Ben Gvir and the schmear: How extremism in Israel is tarnishing its democracy and reputation



Picture from demonstration of Israeli Social Justice Protests in 2011 in Tel Aviv

Lydia Ettinger, Social Media Manager

While I believe that Israel has the right to exist and defend itself from the terrorist organizations such as Hamas and those who wish to see it perish, I also condemn the past and recent injustices carried out by the Israeli government against its Arab citizens issued by right wing extremists. Because, like any other democratic nation, criticism is essential for progress. 

Unfortunately, the complex and nuanced struggle between Palestine and Israel has been trivialized into western dinner politics by those who want to be on the right side of history, but do not have the awareness to know that that is virtually impossible.  

 If I could go into a 300-page spiel about the worldwide oppression of the Jews and the significance of Israel, I would, but I can’t, so I’ll summarize: The idea of the “Jewish State” was crafted in the late 19th century by Theodore Herzl as a response to Antisemitism creeping in every corner of the globe. According to Herzl, the only way to escape Antisemitism was to create an asylum for Jews. This ideology became especially prominent after the Shoah(Holocaust) because Jewish refugees before, during, and after the war were denied entry into countries that would protect them from Hitler’s genocide and Antisemitism. Modern propaganda that antagonizes all Israelis as “colonists” fully denies the 3000 year struggle of the Jews and should be labeled as Antisemitic. Unfortunately in the past 74 years of Israel’s existence, Palestine has been subjugated to poor leadership which has put them in a precarious situation of being an unrecognized state. Their leadership screwed them out of a land deal in 1948, and in 2022 under Hamas, its right wing terrorist organization, has used their citizens as human shields as means of defense.

Therefore, I must admit that I was disappointed that the progressive Yesh Atid party, led by Yair Lapid, that was elected as an Arab-Israeli coalition, was replaced by the right wing Likud Party, led by Benjamin “Bibi” Netanyahu in November 2022. In creating a coalition, Netenyahu has appeased ultra religious and extremist right wing members of the Knesset(parliament)to convince them to join his government. His coalition now includes a range of very troubling conservative members, including Ben Gvir, a racist who is now Israel’s national security minister.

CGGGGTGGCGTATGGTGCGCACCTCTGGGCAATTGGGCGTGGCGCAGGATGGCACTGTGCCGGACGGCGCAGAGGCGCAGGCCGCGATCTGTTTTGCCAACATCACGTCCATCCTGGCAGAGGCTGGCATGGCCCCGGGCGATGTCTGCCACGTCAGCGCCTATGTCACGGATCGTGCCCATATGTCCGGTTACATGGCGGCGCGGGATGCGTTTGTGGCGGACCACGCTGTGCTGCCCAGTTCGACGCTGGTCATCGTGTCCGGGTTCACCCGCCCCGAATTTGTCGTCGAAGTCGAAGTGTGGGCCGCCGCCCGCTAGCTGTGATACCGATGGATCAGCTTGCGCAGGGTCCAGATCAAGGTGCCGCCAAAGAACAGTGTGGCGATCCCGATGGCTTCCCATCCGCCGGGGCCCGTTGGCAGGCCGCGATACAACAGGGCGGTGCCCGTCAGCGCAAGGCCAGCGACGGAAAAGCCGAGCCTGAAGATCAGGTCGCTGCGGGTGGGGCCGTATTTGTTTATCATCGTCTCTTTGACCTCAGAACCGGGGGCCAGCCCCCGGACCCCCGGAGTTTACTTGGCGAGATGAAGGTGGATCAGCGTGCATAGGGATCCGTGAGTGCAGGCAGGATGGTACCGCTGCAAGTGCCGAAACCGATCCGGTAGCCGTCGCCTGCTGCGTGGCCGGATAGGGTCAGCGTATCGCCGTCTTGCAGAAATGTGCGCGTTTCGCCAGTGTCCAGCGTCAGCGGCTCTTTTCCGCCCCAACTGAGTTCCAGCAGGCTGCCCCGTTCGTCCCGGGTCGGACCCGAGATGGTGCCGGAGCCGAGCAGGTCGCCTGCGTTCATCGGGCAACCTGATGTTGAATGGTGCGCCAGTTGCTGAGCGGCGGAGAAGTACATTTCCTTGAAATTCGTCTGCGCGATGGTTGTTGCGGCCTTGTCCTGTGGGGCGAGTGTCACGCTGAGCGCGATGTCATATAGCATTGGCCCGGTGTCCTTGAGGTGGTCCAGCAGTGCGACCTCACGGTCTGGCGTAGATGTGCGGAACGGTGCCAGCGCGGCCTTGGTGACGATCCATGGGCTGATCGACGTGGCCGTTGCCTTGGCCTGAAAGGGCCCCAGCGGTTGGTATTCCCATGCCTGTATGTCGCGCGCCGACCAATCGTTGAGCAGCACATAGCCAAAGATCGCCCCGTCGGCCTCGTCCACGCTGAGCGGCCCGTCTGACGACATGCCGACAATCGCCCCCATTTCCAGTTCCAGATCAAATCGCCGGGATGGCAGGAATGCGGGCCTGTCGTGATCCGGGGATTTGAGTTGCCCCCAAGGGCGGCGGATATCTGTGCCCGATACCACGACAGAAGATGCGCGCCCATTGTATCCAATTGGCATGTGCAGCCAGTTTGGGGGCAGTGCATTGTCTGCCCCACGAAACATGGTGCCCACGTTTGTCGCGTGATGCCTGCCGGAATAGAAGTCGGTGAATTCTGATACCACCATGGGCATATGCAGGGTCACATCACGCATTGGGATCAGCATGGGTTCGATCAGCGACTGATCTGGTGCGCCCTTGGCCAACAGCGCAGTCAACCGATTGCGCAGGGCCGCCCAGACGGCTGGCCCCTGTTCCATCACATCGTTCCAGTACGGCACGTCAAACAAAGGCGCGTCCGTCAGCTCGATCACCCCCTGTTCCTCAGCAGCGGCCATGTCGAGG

Gvir joined the terrorist Jewish Supremacy Kach movement at 16 and was not permitted to be drafted in mandatory IDF service that all Jews must enter, because of his extremism. Gvir worked to release Yigal Amir, the assassin of prime minister Yitzak Rabin, who said Rabin wanted , “to give our country to the Arabs.” Additionally, he hung a picture of Baruch Goldstein, an American Israeli who murdered 29 Palestinian worshipers in Hebron, 1994. Gvir is also the architect of the xenophobic 2022 ban of flying the Palestinian flag in Israel. 

I am also disappointed to see how in addition to putting questionable politicians in high ranking positions, questionable policies have been proposed that threaten Israel’s democracy.

 Professor Michal Gal, Israeli citizen and world renowned antitrust lawyer, said, “We are scared of losing what we built for many years now which is the incredibly surprising and well-functioning democracy. It’s the only real democracy in the Middle East and for years it had its own checks and balances that, unlike the US, does not have a written constitution.” 

In recent weeks, massive protests have erupted across Israel in response to Netenyahu and his coalition for proposing to limit the power of Israel’s Judicial branch. By issuing an Override Clause and removing its “Reasonableness Standard”, many are worried about the impact they will have on Israeli democracy. 

 Professor Gal explained that in Israel part of their checks and balances includes the concept of reasonableness. In Israel the process called “Bagaat” gives citizens the right to go to the supreme court, which acts as a semi-constitutional or constitutional court, and request that they check the reasonableness of a governmental action.

Professor Gal noted the consequences of removing the “Reasonableness Standard”. She said, “If you harm equality in a way that is unreasonable you might not have a claim. If there is a law that imposes a tax that is completely unreasonable, you won’t have a claim or you will have a weaker claim.”

In regards to the Override Clause, the repercussions could be enormous. In Israel the Judicial Elective committee evaluates who is deemed qualified for a seat on the supreme court. The Override Clause would give unprecedented power to the government by giving them authority to overrule supreme court decisions with a majority of 61-59, the lowest possible majority in the Knesset. This system would model the dysfunctional American system for selecting judges and would politicize Israel’s Judicial branch 

Preserving democracy in Israel is imperative, however, ensuring a holistic democracy should be a priority for the Knesset. Professor Gal said, “Democracy is about government based on the majority, but there is a second part: protecting the minority and creating trust in society. If we forget that part, then the whole social fabric comes apart. And that’s part of the feeling right now in Israel: That the social fabric is falling apart.”